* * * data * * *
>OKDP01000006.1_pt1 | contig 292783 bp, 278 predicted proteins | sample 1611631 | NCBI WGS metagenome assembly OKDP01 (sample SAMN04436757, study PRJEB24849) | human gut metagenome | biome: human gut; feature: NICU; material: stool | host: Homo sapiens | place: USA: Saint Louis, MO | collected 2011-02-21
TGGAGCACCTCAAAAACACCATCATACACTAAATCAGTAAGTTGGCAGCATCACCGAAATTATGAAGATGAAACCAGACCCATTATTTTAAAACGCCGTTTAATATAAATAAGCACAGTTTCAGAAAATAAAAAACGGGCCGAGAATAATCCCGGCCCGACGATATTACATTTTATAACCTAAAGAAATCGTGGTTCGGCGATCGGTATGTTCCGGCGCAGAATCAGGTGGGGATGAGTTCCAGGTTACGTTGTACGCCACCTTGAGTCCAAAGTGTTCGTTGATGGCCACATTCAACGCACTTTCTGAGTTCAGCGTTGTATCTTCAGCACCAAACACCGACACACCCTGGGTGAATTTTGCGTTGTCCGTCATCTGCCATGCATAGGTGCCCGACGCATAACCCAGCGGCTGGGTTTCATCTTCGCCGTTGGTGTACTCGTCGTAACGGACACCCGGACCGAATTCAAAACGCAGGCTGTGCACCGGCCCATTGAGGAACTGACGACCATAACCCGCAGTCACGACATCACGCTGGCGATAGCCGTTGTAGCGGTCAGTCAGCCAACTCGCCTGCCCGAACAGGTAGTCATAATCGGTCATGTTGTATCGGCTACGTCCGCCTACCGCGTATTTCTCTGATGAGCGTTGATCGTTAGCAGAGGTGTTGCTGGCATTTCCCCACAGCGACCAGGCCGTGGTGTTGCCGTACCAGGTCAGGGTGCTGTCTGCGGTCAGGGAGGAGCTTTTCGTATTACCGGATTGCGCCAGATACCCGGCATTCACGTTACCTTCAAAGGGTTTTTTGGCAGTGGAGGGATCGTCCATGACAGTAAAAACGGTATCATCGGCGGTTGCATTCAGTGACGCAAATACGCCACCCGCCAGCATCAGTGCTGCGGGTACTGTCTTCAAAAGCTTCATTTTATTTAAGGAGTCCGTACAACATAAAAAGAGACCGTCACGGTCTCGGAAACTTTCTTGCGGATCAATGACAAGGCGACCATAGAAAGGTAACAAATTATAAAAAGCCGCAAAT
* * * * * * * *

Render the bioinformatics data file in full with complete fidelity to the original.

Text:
>OKDP01000006.1_pt1 | contig 292783 bp, 278 predicted proteins | sample 1611631 | NCBI WGS metagenome assembly OKDP01 (sample SAMN04436757, study PRJEB24849) | human gut metagenome | biome: human gut; feature: NICU; material: stool | host: Homo sapiens | place: USA: Saint Louis, MO | collected 2011-02-21
TGGAGCACCTCAAAAACACCATCATACACTAAATCAGTAAGTTGGCAGCATCACCGAAATTATGAAGATGAAACCAGACCCATTATTTTAAAACGCCGTTTAATATAAATAAGCACAGTTTCAGAAAATAAAAAACGGGCCGAGAATAATCCCGGCCCGACGATATTACATTTTATAACCTAAAGAAATCGTGGTTCGGCGATCGGTATGTTCCGGCGCAGAATCAGGTGGGGATGAGTTCCAGGTTACGTTGTACGCCACCTTGAGTCCAAAGTGTTCGTTGATGGCCACATTCAACGCACTTTCTGAGTTCAGCGTTGTATCTTCAGCACCAAACACCGACACACCCTGGGTGAATTTTGCGTTGTCCGTCATCTGCCATGCATAGGTGCCCGACGCATAACCCAGCGGCTGGGTTTCATCTTCGCCGTTGGTGTACTCGTCGTAACGGACACCCGGACCGAATTCAAAACGCAGGCTGTGCACCGGCCCATTGAGGAACTGACGACCATAACCCGCAGTCACGACATCACGCTGGCGATAGCCGTTGTAGCGGTCAGTCAGCCAACTCGCCTGCCCGAACAGGTAGTCATAATCGGTCATGTTGTATCGGCTACGTCCGCCTACCGCGTATTTCTCTGATGAGCGTTGATCGTTAGCAGAGGTGTTGCTGGCATTTCCCCACAGCGACCAGGCCGTGGTGTTGCCGTACCAGGTCAGGGTGCTGTCTGCGGTCAGGGAGGAGCTTTTCGTATTACCGGATTGCGCCAGATACCCGGCATTCACGTTACCTTCAAAGGGTTTTTTGGCAGTGGAGGGATCGTCCATGACAGTAAAAACGGTATCATCGGCGGTTGCATTCAGTGACGCAAATACGCCACCCGCCAGCATCAGTGCTGCGGGTACTGTCTTCAAAAGCTTCATTTTATTTAAGGAGTCCGTACAACATAAAAAGAGACCGTCACGGTCTCGGAAACTTTCTTGCGGATCAATGACAAGGCGACCATAGAAAGGTAACAAATTATAAAAAGCCGCAAAT